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Original Research: Occupational and Environmental Lung Diseases |

Environmental Tobacco Smoke and Airway Obstruction in Children With Sickle Cell AnemiaEnvironmental Tobacco Smoke in Sickle Cell Anemia

Robyn T. Cohen, MD, MPH; Robert C. Strunk, MD; Joshua J. Field, MD; Carol L. Rosen, MD; Fenella J. Kirkham, MD; Susan Redline, MD; Janet Stocks, PhD; Mark J. Rodeghier, PhD; Michael R. DeBaun, MD, MPH
Author and Funding Information

From the Department of Pediatrics (Dr Cohen), Boston University School of Medicine, Boston, MA; Department of Pediatrics (Dr Strunk), Washington University School of Medicine, St. Louis, MO; Blood Research Institute (Dr Field), Blood Center of Wisconsin, Medical College of Wisconsin, Milwaukee, WI; Department of Pediatrics (Dr Rosen), School of Medicine, Case Western Reserve University, Cleveland, OH; Neurosciences Unit (Dr Kirkham) and Portex Respiratory Unit (Dr Stocks), UCL Institute of Child Health, London, England; Department of Medicine (Dr Redline), Harvard Medical School, Boston, MA; Rodeghier Consultants (Dr Rodeghier), Chicago, IL; and Department of Pediatrics (Dr DeBaun), Vanderbilt School of Medicine, Nashville, TN.

Correspondence to: Michael R. DeBaun, MD, MPH, Vanderbilt-Meharry Center of Excellence in Sickle Cell Disease, Department of Pediatrics, Vanderbilt University School of Medicine, 2200 Children’s Way, Room 11206DOT, Nashville, TN 37232-9000; e-mail: m.debaun@vanderbilt.edu


Funding/Support: This study was funded by the National Institutes of Health [R01 HL079937] to Drs Strunk, Rosen, Kirkham, Redline, Stocks, and Rodeghier.

Reproduction of this article is prohibited without written permission from the American College of Chest Physicians. See online for more details.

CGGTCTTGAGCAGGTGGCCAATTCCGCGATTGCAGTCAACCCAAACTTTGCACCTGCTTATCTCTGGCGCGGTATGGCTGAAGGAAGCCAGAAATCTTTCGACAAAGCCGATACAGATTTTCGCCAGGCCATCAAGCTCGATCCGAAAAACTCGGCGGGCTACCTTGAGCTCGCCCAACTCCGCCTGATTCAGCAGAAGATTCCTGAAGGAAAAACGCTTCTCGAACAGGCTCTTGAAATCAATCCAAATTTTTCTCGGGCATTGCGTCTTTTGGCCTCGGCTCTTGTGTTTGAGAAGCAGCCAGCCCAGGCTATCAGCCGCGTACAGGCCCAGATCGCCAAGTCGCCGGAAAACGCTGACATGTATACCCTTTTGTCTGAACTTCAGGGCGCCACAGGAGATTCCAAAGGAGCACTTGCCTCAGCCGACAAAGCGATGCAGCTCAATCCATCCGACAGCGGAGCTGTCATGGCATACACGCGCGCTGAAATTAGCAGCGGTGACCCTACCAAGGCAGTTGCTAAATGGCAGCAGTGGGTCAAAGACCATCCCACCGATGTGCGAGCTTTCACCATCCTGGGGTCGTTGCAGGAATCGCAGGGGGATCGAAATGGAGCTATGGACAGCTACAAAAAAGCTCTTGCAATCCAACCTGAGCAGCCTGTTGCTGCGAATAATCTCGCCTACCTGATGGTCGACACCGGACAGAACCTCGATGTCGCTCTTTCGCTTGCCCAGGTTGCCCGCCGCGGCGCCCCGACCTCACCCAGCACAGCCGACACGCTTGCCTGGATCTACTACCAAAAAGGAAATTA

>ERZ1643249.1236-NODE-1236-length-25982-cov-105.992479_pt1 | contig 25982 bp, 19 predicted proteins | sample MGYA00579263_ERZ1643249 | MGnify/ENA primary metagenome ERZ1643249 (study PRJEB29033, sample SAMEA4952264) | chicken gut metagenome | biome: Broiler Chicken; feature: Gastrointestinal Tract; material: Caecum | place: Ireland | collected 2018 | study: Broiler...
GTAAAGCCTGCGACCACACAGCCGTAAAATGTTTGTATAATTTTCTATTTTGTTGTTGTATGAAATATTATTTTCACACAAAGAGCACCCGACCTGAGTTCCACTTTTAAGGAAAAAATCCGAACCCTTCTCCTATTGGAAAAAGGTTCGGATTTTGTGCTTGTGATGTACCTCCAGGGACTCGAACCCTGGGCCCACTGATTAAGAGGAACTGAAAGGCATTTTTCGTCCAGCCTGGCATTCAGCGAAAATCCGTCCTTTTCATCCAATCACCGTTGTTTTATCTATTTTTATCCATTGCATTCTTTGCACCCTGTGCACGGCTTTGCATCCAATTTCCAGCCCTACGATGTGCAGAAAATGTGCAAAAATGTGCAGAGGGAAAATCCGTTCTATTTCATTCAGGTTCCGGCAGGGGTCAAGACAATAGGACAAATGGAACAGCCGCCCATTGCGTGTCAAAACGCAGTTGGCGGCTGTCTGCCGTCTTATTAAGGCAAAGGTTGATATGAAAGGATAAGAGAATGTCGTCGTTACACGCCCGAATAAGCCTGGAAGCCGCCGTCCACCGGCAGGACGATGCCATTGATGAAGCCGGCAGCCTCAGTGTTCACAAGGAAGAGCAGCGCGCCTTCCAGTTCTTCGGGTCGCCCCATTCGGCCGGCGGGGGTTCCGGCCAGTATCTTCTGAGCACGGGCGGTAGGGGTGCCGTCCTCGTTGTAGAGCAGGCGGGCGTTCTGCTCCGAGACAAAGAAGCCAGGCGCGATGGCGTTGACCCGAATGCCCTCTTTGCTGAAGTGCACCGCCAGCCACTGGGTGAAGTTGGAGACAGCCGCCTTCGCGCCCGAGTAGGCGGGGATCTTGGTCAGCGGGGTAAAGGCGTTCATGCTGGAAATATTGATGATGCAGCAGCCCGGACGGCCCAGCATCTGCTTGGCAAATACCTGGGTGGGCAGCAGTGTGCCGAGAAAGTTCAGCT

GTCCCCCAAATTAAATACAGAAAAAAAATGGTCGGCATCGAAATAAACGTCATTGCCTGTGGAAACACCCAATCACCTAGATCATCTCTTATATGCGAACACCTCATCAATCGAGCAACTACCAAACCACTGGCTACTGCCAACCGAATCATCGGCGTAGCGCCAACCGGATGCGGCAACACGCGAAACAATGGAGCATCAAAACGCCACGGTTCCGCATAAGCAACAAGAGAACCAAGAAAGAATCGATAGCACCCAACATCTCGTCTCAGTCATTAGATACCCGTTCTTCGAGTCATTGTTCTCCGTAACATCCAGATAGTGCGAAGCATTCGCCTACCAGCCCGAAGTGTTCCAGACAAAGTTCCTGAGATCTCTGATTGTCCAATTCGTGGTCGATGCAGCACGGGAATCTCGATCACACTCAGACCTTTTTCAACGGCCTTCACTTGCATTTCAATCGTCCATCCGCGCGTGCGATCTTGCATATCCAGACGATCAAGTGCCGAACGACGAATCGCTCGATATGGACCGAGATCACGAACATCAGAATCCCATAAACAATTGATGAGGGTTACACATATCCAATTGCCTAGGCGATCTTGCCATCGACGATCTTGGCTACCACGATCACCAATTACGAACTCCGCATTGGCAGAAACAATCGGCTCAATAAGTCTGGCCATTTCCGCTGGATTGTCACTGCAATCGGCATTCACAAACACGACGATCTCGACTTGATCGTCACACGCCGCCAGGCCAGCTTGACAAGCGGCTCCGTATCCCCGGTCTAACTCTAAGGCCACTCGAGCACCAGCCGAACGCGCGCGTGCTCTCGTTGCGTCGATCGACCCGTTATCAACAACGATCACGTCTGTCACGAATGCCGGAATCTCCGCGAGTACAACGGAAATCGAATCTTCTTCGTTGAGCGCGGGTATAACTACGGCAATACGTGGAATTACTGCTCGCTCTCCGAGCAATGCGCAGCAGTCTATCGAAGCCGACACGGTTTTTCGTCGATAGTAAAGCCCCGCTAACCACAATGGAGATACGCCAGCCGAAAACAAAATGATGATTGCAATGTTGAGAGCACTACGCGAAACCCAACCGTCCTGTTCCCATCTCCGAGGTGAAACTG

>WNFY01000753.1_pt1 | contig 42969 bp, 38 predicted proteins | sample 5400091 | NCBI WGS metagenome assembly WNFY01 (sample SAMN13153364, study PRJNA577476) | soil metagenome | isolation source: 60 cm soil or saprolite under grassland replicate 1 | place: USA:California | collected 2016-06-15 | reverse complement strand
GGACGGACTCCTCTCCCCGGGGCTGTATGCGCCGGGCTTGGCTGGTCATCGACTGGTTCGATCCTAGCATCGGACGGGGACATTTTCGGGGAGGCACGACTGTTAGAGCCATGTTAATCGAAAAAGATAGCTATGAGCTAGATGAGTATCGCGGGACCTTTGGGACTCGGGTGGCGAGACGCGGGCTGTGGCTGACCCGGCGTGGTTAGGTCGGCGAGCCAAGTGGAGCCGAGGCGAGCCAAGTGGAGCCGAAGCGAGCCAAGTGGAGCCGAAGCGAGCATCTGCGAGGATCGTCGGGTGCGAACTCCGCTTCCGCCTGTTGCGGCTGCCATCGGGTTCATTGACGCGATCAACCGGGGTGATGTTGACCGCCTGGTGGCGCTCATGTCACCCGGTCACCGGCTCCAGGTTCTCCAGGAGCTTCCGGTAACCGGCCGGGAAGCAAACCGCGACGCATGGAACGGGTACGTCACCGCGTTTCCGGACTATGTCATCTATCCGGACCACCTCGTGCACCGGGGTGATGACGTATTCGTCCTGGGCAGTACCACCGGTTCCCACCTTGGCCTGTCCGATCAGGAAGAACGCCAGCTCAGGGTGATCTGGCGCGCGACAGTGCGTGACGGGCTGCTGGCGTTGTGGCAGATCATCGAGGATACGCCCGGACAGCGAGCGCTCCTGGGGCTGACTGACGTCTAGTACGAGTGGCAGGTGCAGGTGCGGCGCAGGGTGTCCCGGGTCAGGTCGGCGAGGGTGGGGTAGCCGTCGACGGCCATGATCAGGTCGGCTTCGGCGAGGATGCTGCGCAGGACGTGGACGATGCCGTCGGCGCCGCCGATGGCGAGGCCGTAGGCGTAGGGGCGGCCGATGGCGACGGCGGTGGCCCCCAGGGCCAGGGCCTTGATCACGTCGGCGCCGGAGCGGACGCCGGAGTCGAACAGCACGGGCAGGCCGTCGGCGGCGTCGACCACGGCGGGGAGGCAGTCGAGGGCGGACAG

Chest. 2013;144(4):1323-1329. doi:10.1378/chest.12-1569
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Background:  The contribution of environmental tobacco smoke (ETS) exposure to pulmonary morbidity in children with sickle cell anemia (SCA) is poorly understood. We tested the hypothesis that children with SCA and ETS exposure would have an increased prevalence of obstructive lung disease and respiratory symptoms compared with children with SCA and no ETS exposure.

Methods:  Parent reports of ETS and respiratory symptom frequency were obtained for 245 children with SCA as part of a multicenter prospective cohort study. One hundred ninety-six children completed pulmonary function testing. Multivariable regression models were used to evaluate the associations between ETS exposure at different time points (prenatal, infant [birth to 2 years], preschool [2 years to first grade], and current) and lung function and respiratory symptoms.

Results:  Among the 245 participants, a high prevalence of prior (44%) and current (29%) ETS exposure was reported. Of the 196 children who completed pulmonary function testing, those with parent-reported infant and current ETS exposure were more likely to have airway obstruction (defined as an FEV1/FVC ratio below the lower limit normal) compared with unexposed children (22.0% vs 3.1%, P < .001). Those with ETS exposure also had a lower forced expiratory flow, midexpiratory phase/FVC ratio (0.82 vs 0.97, P = .001) and were more likely to have evidence of bronchodilator responsiveness (23% vs 11%, P = .03). Current and prior ETS exposure and in utero smoke exposure were associated with increased frequency of respiratory symptoms.

Conclusions:  ETS exposure is associated with evidence of lower airway obstruction and increased respiratory symptoms in SCA.

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